The Cabinet yesterday approved a budget of Bt7.204 billion to compensate farmers affected either by the now-defunct income-guarantee scheme or by floods.
The government assistance measure has been divided into two parts. First, farmers whose plantations were damaged by flooding will be compensated Bt2,222 per rai as well as 10 kilograms of rice seed per rai for up to 10 rai (1.6 hectares).
Second, compensation will go to farmers under the income-guarantee scheme under former prime minister Abhisit Vejjajiva’s policy whose production was harvested earlier than its mature period. They will receive compensation of Bt1,437 per tonne of paddy rice. Moreover, farmers under this project cannot participate in the new government’s rice-pledging scheme, which will be implemented on October 7.
Agriculture Minister Theera Wongsamut said the Bank for Agriculture and Agricultural Cooper-atives will be responsible for on paying the compensation. The government will allocate a budget to subsidise the bank later.
Meanwhile, The Jakarta Post yesterday reported that Indonesian state logistics agency Bulog wanted Thailand to fulfil its commitment to sell rice to Indonesia under existing contracts, despite Thai claims that the stipulated price is too low.
“They have to fulfil the rice-sales contract signed by both the Indonesian and Thailand governments in August,” Bulog chief Sutarto Alimoeso said.
Under the contract, Thailand must ship 300,000 tonnes of rice to Indonesia this year. Sutarto said Bulog had not received a response to two letters sent to Thailand’s Commerce Ministry early this month.
Thailand, the world’s largest rice exporter, previously cancelled plans to sell rice to Indonesia, citing low prices, Thai Commerce Minister Kittiratt Na-Ranong said.
Indonesia, the third-largest rice consumer in the world, signed a contract in August to import 300,000 tonnes of rice from Thailand to rebuild its stockpiles and curb domestic price hikes.
“The rice price in the contract is quite good for Indonesia but it is not too low,” Sutarto said, adding that Indonesia would reduce the price it paid for rice by 10.5 per cent under the bargain.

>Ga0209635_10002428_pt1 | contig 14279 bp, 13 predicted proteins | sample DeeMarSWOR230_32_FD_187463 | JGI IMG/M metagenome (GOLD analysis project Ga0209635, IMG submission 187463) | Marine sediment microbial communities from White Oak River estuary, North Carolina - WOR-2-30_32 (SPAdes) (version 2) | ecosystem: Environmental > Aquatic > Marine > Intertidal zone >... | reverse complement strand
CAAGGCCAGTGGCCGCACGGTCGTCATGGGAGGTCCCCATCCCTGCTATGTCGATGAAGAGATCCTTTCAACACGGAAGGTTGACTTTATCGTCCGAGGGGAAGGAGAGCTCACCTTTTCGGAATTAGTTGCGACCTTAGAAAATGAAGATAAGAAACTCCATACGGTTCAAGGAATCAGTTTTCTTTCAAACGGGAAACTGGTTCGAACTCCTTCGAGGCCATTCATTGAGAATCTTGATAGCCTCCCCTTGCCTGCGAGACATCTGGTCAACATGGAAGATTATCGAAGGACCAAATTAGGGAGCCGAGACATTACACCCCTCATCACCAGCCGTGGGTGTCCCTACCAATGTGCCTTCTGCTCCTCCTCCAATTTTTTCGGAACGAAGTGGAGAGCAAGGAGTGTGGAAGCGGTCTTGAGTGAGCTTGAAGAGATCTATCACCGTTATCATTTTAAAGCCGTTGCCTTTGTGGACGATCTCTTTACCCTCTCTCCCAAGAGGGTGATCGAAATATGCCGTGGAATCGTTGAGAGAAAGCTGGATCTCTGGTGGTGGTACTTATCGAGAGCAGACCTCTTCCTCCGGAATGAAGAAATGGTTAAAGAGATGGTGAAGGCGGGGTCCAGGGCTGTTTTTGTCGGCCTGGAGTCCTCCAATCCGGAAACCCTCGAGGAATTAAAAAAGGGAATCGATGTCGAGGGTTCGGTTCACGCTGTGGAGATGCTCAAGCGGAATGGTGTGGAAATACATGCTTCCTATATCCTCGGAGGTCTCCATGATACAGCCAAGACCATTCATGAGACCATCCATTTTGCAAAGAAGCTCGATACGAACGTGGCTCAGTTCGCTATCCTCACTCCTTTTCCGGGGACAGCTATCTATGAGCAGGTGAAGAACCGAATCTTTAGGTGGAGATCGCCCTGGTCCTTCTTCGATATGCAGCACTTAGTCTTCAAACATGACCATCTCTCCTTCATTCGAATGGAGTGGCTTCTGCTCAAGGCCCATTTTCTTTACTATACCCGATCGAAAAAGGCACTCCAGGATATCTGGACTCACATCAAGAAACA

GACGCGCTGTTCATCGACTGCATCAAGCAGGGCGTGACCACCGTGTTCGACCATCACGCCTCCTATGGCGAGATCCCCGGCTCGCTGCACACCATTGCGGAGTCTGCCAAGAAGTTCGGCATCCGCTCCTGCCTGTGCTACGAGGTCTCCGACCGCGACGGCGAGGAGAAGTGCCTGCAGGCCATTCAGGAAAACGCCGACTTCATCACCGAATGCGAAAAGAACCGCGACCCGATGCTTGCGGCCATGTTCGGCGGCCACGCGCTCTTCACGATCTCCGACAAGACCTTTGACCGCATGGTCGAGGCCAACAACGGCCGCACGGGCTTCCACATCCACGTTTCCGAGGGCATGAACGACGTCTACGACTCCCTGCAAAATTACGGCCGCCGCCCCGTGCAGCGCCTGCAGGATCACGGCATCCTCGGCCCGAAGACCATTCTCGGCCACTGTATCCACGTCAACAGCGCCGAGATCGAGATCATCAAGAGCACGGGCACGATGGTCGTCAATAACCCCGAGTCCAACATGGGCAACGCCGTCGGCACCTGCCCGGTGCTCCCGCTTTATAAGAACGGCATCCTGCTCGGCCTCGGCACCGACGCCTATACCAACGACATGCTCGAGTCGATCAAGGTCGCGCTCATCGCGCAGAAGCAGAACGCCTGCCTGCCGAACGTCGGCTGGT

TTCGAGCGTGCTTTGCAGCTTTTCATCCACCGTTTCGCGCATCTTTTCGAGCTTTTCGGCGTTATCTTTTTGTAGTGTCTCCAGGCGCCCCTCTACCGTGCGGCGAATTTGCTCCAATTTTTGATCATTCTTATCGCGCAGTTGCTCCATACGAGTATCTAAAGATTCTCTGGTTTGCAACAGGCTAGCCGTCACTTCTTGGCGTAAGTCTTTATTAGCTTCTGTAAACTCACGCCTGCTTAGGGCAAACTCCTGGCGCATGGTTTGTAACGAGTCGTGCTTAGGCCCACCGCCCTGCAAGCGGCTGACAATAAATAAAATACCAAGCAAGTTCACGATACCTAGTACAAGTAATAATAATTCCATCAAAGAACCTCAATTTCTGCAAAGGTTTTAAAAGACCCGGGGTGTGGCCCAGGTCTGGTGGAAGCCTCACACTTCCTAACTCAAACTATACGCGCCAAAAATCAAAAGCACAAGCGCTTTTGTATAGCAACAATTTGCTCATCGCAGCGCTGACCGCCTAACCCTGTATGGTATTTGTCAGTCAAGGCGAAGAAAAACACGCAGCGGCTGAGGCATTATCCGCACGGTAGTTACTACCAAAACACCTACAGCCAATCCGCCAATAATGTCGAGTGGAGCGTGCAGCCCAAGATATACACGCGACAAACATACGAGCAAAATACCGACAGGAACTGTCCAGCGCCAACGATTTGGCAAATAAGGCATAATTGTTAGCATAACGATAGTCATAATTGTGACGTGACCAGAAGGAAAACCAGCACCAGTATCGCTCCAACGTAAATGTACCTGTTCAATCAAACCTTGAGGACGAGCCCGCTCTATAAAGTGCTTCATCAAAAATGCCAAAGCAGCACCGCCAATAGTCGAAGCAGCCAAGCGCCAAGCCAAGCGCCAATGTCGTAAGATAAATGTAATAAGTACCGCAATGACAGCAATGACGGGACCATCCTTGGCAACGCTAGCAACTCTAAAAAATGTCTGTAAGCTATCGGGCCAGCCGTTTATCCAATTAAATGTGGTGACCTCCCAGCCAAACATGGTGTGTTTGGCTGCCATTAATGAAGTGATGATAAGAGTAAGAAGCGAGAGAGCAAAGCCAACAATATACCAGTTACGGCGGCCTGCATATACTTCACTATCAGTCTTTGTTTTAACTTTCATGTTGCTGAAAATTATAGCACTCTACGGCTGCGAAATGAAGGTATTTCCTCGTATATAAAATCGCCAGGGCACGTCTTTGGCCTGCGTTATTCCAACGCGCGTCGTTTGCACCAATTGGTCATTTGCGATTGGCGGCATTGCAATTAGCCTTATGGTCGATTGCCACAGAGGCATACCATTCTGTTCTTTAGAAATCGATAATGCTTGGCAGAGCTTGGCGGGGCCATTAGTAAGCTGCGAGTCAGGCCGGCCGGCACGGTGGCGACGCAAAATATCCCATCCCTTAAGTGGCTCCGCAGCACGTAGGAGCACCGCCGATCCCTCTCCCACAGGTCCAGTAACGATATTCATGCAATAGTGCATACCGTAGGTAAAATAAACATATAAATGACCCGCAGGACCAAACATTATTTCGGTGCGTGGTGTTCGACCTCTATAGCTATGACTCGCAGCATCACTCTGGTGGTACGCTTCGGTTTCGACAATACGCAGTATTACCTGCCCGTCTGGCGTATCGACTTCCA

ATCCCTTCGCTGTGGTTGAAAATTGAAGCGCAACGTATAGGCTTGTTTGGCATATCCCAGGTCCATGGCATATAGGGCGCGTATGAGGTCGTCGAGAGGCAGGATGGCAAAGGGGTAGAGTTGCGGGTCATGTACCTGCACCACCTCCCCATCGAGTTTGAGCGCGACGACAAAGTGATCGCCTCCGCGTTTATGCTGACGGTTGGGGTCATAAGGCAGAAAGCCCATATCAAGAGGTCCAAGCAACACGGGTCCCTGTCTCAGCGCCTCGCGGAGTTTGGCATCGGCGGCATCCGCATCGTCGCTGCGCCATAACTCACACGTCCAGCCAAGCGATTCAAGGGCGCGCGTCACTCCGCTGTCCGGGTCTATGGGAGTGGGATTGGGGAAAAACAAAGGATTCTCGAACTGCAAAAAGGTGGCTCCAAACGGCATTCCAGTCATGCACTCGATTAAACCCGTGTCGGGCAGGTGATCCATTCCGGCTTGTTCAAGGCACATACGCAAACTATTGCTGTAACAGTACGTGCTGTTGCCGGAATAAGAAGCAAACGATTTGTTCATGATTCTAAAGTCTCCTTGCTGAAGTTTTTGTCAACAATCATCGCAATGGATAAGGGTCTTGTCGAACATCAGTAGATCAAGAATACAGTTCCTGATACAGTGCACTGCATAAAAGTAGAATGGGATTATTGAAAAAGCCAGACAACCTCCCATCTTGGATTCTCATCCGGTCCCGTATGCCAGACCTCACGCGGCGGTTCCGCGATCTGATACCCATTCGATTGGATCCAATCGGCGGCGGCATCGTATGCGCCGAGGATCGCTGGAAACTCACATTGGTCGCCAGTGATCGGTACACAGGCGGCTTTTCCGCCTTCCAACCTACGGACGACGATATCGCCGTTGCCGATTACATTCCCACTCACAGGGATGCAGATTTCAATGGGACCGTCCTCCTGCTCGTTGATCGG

Sutarto said that Bulog and Indonesia’s Trade Ministry, Foreign Ministry and embassy in Bangkok were attempting to persuade the Thai government not to cancel its contract.
Indonesia remained optimistic that Thailand would not cancel the agreement, Sutarto said, as the two nations had a long-standing record of friendship and business deals. However, Bulog was aware that Thailand’s rice producers were experiencing difficulties.
“We have other markets, such as Vietnam, which have never breached any agreement,” he said, adding that Indonesia was also considering importing rice from China, India, Burma and Pakistan.
The suspension of Thai rice imports has not affected current supplies in Indonesia, as the imports would have been used to increase stockpiles next year.
As of this month, 200,000 of a planned 500,000 tonnes of rice imports have arrived from Vietnam.
Indonesia previously planned to import a total of 800,000 tonnes of rice this year, including 500,000 from Vietnam and 300,000 from Thailand, to maintain a 1.5-million-tonne stock for market operations to stabilise prices, Sutarto said.
Existing supplies will be enough for the next four to five months, he said.
Separately, Coordinating Economic Minister Hatta Rajasa said the Indonesian government was committed to increasing its minimum rice stockpile to 2 million tonnes by 2012 or 2013.
Hatta said additional rice imports were needed to curb rice-price spikes in the domestic market, which had become the largest contributor to inflation in August.